CARBONDALE — A leading authority on women in the political arena visiting SIU Carbondale Monday said more women are entering politics these days, but the scale isn’t yet balanced.
Ninety-seven of the 535 members of the U.S. Congress are women, a number Dianne Bystrom of the Carrie Chapman Catt Center for Women and Politics at Iowa State University said isn’t a lot but certainly represents progress. Bystrom was on campus Monday as a guest of the Paul Simon Public Policy Institute to discuss women in politics, a subject she has a leading voice on since 1996.
The often contentious world of state and federal politics isn’t something most women seek out, Bystrom said, but there is a need for female voices to gain a greater hold among lawmakers, especially when issues such as a reproductive rights and birth control become political focal points, as they did in the most recent presidential election.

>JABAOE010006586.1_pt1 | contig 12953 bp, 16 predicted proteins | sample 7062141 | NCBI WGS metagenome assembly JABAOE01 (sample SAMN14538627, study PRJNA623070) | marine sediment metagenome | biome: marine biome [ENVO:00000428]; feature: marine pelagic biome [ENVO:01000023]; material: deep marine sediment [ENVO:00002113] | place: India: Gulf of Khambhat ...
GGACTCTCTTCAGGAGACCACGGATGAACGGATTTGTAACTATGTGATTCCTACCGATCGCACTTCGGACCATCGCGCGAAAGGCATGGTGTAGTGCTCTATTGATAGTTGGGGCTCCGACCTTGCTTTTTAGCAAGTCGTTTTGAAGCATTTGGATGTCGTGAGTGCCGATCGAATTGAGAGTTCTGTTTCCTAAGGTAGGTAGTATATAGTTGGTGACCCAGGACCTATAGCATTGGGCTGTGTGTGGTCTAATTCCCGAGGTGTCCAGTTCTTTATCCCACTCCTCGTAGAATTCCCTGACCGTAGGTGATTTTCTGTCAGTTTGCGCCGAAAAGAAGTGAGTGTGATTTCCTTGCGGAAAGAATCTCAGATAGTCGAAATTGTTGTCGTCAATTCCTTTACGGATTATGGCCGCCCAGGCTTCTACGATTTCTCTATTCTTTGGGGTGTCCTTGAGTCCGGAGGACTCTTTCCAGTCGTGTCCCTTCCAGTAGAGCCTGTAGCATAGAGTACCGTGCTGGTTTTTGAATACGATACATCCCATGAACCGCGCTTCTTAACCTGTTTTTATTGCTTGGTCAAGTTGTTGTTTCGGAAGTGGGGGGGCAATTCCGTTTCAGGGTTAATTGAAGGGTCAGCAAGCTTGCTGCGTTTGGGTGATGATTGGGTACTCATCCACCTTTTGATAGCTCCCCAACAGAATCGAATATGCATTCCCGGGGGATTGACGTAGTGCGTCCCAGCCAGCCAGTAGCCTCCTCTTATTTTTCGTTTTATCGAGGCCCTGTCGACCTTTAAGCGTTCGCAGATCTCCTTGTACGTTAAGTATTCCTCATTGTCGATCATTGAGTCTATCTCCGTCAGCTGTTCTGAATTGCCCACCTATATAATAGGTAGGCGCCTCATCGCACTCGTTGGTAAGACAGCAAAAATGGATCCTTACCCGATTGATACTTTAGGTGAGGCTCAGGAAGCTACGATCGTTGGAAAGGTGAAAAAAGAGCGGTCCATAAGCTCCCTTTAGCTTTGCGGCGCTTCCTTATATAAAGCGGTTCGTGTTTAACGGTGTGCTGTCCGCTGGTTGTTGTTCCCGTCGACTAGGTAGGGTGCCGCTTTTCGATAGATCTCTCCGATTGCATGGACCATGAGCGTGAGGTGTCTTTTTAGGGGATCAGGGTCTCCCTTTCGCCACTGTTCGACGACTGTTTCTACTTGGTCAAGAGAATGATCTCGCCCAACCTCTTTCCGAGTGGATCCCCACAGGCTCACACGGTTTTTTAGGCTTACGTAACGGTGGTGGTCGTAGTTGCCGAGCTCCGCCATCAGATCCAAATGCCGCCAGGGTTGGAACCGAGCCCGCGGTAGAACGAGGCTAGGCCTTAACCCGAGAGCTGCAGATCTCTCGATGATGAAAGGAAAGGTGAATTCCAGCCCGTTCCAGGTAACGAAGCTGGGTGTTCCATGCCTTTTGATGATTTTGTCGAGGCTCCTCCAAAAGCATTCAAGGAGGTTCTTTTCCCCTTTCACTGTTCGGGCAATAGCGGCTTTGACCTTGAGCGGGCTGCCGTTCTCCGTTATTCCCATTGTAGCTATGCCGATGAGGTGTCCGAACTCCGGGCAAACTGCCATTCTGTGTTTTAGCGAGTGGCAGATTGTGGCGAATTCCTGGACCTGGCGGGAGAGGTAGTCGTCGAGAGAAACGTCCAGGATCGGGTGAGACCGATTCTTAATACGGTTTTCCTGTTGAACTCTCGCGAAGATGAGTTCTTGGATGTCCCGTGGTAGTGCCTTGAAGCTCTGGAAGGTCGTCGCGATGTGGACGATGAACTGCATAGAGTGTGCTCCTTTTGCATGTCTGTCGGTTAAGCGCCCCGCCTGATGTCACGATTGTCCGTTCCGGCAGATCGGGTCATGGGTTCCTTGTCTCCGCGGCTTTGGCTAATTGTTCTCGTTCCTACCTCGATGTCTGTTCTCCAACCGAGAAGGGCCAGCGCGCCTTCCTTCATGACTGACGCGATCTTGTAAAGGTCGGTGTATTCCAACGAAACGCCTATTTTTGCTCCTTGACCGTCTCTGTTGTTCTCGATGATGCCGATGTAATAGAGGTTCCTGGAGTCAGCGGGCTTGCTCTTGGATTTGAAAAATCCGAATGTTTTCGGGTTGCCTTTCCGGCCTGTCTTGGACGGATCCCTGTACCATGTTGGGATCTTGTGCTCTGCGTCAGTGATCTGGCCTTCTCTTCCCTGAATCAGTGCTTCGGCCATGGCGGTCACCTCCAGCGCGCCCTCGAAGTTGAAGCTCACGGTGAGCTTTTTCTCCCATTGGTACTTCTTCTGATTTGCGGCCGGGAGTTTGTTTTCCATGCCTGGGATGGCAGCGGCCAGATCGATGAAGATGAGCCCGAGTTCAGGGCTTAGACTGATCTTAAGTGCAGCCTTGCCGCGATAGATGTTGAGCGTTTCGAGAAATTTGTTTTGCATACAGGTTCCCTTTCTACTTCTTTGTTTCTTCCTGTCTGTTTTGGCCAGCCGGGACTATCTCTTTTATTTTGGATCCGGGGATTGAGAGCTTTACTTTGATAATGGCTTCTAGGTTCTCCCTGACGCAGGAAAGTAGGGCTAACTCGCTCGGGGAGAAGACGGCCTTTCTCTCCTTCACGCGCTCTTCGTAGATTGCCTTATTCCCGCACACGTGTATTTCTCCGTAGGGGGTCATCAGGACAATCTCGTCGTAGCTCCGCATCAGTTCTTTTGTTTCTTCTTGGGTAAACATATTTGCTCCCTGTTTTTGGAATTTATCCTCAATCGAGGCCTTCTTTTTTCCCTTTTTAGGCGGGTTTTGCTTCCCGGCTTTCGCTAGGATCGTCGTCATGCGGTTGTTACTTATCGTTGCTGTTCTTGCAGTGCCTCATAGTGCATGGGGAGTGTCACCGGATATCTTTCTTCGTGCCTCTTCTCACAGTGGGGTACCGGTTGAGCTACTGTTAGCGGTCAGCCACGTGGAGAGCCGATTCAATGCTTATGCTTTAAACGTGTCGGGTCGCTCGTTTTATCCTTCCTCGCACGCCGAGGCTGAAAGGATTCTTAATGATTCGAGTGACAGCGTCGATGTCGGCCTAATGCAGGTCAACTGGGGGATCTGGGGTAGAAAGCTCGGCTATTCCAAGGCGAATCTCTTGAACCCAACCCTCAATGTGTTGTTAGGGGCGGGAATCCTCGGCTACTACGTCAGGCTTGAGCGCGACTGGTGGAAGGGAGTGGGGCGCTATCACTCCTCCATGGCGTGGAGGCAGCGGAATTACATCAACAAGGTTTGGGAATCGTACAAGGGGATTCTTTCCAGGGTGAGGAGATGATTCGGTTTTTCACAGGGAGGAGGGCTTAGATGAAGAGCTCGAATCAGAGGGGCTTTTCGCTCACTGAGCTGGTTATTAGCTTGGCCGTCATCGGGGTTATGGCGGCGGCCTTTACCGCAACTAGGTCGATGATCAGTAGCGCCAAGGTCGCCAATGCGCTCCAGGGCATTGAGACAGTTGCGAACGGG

Despite the prevalent thought that Democrats are doing better than Republicans in gaining women, Bystrom said the fact is both parties have work to do.
“I’d like to see both political parties encourage more women to run for office,” she said, adding that’s something that state political parties can really affect if they so choose.
The Simon Institute invited Bystrom to speak Monday as part of an effort to encourage more people – especially women – to work in politics and matters of public policy.
“The problems facing society aren’t going to be solved unless everyone has their shoulder ata the wheel,” said institute director David Yepsen. “We can’t be comfortable with political practices that sideline women or people in minority groups.”
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